September 2022

In this VETgirl online veterinary continuing education blog, Dr. Kathryn M. Slaughter-Mehfoud, DVM, MPH, Equine Surgeon, reviews how to manage equine wounds with joint involvement.

Management of Wounds with Equine Joint Involvement

By Kathryn M. Slaughter-Mehfoud, DVM, MPH, Veterinary Surgeon based out of Louisville, Kentucky

Whether it’s a large laceration or a small puncture wound over a joint, immediate diagnosis and aggressive treatment of wounds involving joints is imperative to decrease morbidity and mortality of our equine patients. All potential joint infections should be considered emergencies and time should be taken to accurately confirm joint involvement and initiate appropriate therapy.

When the veterinarian is presented with a patient that has a wound with potential joint involvement, the first step is to confirm the wound has communication with the synovial cavity. After appropriate sedation of the patient, the practitioner should palpate the wound using sterile gloves. Digital palpation alone may be sufficient for diagnosis. If palpation of the wound is inconclusive, aseptic distension of the joint with sterile saline is recommended. If there is communication with the synovial cavity and the wound, sterile saline should be visualized exiting the wound. Other diagnostic techniques which are helpful in diagnosing synovial involvement include radiographs with a sterile probe or contrasting agent.

Once synovial involvement has been confirmed, aggressive therapy is recommended. The three main techniques for preventing bacterial infection in wounds are: 1) appropriate wound cleansing and debridement, 2) appropriate bandaging protocols, 3) and appropriate use of antimicrobials.

For wound cleansing and debridement, thoroughly remove all debris using sterile saline. I recommend using sharp debridement of the wound edges with a scalpel blade, known as “freshening the wound edges.” Following sharp debridement, I follow up with mechanical debridement using sterile saline. I recommend copious lavage of the wound with sterile saline using a 19-gauge needle of a 35 mL syringe. Remember, the solution to pollution is dilution!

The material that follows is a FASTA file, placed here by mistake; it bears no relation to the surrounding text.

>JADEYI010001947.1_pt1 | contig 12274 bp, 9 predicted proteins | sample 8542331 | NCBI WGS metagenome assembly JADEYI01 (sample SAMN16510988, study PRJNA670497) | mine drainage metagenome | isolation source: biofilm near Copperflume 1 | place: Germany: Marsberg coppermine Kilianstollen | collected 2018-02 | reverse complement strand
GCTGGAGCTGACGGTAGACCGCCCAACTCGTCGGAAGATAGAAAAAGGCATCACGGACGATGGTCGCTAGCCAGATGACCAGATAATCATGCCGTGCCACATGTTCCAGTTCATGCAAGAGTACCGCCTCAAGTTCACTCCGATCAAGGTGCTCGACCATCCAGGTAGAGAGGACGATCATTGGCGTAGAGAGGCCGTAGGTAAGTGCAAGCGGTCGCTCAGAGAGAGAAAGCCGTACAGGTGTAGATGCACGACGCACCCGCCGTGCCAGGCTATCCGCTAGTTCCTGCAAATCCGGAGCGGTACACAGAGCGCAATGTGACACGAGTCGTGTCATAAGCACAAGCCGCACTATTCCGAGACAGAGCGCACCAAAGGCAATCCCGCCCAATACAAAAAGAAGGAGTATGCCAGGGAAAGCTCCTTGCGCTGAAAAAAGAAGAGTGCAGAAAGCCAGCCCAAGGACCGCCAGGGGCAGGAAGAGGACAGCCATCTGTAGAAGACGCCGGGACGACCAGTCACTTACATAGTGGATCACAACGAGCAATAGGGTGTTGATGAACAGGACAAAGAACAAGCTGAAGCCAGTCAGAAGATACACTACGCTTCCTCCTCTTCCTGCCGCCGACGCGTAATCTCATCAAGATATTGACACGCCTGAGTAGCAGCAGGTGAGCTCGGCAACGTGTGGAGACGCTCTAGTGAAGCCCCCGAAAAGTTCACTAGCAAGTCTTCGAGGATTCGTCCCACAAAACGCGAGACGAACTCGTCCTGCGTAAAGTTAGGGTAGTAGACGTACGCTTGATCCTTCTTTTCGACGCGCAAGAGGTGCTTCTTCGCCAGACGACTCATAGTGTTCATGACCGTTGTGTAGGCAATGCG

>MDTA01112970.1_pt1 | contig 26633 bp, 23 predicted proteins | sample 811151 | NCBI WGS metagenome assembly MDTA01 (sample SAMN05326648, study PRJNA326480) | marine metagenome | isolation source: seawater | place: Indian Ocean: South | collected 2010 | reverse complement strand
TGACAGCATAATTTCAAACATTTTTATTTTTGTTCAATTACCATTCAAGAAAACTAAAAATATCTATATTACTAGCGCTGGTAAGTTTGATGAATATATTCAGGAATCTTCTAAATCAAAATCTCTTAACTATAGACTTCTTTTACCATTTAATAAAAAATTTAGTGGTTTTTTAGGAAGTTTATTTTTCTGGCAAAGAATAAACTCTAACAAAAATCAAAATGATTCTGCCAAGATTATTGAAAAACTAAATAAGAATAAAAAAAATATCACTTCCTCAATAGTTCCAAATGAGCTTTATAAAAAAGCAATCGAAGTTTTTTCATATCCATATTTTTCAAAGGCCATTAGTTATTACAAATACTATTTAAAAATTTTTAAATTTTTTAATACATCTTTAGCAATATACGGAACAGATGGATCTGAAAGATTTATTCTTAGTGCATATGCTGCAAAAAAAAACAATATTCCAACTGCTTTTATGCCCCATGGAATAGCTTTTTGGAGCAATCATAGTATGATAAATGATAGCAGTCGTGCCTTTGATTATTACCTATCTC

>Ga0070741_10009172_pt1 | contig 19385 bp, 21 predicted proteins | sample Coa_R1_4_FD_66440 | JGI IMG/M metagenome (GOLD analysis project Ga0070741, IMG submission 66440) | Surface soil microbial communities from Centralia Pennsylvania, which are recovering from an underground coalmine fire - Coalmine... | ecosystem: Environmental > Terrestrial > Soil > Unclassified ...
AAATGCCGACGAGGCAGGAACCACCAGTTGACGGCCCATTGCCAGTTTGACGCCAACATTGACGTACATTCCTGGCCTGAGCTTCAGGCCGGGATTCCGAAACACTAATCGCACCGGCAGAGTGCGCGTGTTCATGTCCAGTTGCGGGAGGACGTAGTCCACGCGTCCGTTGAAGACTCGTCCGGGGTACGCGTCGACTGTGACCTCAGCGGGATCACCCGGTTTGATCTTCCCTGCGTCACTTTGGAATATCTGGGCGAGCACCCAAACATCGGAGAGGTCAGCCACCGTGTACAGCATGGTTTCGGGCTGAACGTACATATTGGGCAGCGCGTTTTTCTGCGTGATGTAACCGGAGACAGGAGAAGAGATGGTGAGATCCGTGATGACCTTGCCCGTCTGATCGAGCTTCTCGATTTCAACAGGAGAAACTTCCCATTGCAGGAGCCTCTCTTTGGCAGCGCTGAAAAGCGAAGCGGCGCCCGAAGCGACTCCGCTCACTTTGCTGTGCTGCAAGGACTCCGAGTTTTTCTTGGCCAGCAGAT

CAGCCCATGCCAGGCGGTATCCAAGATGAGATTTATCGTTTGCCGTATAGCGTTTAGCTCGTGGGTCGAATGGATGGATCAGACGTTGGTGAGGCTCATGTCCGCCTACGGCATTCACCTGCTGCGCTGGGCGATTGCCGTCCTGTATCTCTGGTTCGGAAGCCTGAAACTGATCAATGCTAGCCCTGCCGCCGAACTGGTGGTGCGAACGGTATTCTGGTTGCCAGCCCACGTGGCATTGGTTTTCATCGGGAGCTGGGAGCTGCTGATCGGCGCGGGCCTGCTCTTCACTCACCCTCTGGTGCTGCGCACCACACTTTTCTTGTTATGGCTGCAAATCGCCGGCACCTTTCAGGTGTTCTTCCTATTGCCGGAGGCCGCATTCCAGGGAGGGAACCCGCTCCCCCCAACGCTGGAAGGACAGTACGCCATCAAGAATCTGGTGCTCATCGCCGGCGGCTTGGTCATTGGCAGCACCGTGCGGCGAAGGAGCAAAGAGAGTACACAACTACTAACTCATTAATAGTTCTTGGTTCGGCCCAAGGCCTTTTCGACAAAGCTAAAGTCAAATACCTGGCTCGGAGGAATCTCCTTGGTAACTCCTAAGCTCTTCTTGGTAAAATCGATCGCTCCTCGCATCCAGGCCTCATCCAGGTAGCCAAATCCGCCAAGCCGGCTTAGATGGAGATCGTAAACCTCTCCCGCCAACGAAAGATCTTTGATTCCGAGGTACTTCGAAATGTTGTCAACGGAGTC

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The wound should be bandaged and secured in a way which prevents further contamination. Elastikon is expensive, but so worth the added cost to prevent further dirt and debris from getting under the bandage. Initially, the bandage should be changed daily so the healing process can be closely monitored. Without initial daily bandage changes, signs of improper healing can be overlooked, which increases morbidity and mortality.

Ideally, horses having wounds with confirmed joint involvement should be hospitalized for rigorous antimicrobial therapy. I strongly recommend the use of broad-spectrum antimicrobials gentamicin and penicillin. However, if these antimicrobials aren’t an option for the client, oral broad-spectrum antimicrobials should be administered. In addition, regional limb perfusions with antimicrobials are strongly recommended for 3-5 days following the initial injury.

The question of when to refer these cases is critical to the horse’s future athletic use and survival. Gold standard care is to arthroscopically lavage these compromised joints followed by hospitalization with the use of injectable antimicrobials and regional limb perfusions. However, this is a large financial commitment for the owner. I always recommend offering the gold standard care, which is referral to a surgical facility, but I recognize this isn’t feasible for the majority of horse owners. If the wound will require suturing of the joint capsule, referral is strongly encouraged, as this should be performed under the most sterile conditions. For small penetrating wounds in which finances don’t allow referral, we work with the budget we have to ensure the best outcome for the horse. Ultimately, owner compliance with regards to a clean environment, appropriate bandaging, and using antimicrobials at the prescribed dosage and dosing intervals will heavily influence the overall outcome for these complicated cases.

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